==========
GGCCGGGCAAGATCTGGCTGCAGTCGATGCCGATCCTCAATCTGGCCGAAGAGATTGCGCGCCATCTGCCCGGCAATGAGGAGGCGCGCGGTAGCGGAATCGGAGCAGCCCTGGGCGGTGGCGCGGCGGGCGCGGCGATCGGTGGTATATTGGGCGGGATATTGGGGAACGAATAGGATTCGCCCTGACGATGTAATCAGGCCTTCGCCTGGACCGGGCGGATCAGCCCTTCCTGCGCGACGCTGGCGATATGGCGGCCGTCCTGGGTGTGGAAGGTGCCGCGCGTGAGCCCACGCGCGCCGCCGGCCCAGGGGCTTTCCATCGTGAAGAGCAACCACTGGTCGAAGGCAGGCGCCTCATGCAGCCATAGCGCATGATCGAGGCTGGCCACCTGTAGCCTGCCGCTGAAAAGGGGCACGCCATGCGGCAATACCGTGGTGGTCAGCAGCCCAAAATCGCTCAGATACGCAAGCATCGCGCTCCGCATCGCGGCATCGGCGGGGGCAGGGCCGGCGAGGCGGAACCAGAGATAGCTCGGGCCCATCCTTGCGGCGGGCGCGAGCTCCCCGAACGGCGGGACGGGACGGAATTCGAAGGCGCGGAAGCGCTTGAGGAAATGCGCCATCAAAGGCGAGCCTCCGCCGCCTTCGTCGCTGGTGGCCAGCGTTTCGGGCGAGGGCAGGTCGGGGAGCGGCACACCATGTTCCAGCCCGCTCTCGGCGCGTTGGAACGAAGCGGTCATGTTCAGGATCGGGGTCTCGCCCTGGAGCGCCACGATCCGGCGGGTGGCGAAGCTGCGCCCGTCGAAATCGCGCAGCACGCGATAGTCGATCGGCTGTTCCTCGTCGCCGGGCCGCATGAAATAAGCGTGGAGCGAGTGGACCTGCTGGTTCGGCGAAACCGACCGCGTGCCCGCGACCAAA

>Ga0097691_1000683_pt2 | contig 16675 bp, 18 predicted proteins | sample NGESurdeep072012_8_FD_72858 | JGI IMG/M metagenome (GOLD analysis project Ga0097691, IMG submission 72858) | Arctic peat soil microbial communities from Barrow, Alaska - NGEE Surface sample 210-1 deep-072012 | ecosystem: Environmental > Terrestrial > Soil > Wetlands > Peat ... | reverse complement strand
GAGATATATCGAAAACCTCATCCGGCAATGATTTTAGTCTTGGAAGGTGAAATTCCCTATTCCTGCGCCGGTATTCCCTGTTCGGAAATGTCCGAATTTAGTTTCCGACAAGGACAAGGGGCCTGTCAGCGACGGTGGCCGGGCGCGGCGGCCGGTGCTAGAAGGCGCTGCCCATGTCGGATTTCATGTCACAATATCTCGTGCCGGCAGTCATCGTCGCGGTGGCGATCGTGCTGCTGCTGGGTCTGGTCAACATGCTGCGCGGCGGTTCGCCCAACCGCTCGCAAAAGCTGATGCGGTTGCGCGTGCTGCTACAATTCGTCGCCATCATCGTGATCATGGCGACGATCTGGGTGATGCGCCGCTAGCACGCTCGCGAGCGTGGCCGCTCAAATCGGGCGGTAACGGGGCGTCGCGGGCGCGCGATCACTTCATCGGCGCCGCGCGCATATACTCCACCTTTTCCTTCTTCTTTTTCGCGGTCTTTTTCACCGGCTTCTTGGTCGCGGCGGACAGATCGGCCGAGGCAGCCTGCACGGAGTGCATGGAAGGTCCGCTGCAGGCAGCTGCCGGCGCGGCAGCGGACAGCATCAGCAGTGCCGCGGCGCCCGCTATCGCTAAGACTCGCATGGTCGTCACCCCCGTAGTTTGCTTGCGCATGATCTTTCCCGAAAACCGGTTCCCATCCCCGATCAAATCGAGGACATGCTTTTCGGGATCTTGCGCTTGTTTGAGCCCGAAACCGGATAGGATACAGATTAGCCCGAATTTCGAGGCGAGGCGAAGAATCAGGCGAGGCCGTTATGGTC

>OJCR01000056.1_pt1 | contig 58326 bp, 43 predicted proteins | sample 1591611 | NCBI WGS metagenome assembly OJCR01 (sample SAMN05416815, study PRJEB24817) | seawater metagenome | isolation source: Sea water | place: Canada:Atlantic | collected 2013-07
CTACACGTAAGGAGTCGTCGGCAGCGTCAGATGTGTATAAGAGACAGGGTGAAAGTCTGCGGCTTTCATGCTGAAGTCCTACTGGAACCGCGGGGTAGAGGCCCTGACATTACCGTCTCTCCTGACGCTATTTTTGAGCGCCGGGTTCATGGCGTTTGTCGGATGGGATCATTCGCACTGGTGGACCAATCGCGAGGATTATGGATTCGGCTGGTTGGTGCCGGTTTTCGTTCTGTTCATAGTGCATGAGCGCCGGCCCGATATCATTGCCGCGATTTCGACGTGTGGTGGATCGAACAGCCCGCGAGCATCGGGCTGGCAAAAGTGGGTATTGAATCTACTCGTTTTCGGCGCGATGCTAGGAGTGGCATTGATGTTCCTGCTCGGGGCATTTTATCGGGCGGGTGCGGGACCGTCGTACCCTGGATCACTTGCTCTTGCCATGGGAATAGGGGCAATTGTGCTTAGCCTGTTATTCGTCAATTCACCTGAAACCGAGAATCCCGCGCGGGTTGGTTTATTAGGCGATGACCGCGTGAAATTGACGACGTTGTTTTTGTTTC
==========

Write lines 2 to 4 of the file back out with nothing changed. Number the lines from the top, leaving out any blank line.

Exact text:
>Ga0097691_1000683_pt2 | contig 16675 bp, 18 predicted proteins | sample NGESurdeep072012_8_FD_72858 | JGI IMG/M metagenome (GOLD analysis project Ga0097691, IMG submission 72858) | Arctic peat soil microbial communities from Barrow, Alaska - NGEE Surface sample 210-1 deep-072012 | ecosystem: Environmental > Terrestrial > Soil > Wetlands > Peat ... | reverse complement strand
GAGATATATCGAAAACCTCATCCGGCAATGATTTTAGTCTTGGAAGGTGAAATTCCCTATTCCTGCGCCGGTATTCCCTGTTCGGAAATGTCCGAATTTAGTTTCCGACAAGGACAAGGGGCCTGTCAGCGACGGTGGCCGGGCGCGGCGGCCGGTGCTAGAAGGCGCTGCCCATGTCGGATTTCATGTCACAATATCTCGTGCCGGCAGTCATCGTCGCGGTGGCGATCGTGCTGCTGCTGGGTCTGGTCAACATGCTGCGCGGCGGTTCGCCCAACCGCTCGCAAAAGCTGATGCGGTTGCGCGTGCTGCTACAATTCGTCGCCATCATCGTGATCATGGCGACGATCTGGGTGATGCGCCGCTAGCACGCTCGCGAGCGTGGCCGCTCAAATCGGGCGGTAACGGGGCGTCGCGGGCGCGCGATCACTTCATCGGCGCCGCGCGCATATACTCCACCTTTTCCTTCTTCTTTTTCGCGGTCTTTTTCACCGGCTTCTTGGTCGCGGCGGACAGATCGGCCGAGGCAGCCTGCACGGAGTGCATGGAAGGTCCGCTGCAGGCAGCTGCCGGCGCGGCAGCGGACAGCATCAGCAGTGCCGCGGCGCCCGCTATCGCTAAGACTCGCATGGTCGTCACCCCCGTAGTTTGCTTGCGCATGATCTTTCCCGAAAACCGGTTCCCATCCCCGATCAAATCGAGGACATGCTTTTCGGGATCTTGCGCTTGTTTGAGCCCGAAACCGGATAGGATACAGATTAGCCCGAATTTCGAGGCGAGGCGAAGAATCAGGCGAGGCCGTTATGGTC

>OJCR01000056.1_pt1 | contig 58326 bp, 43 predicted proteins | sample 1591611 | NCBI WGS metagenome assembly OJCR01 (sample SAMN05416815, study PRJEB24817) | seawater metagenome | isolation source: Sea water | place: Canada:Atlantic | collected 2013-07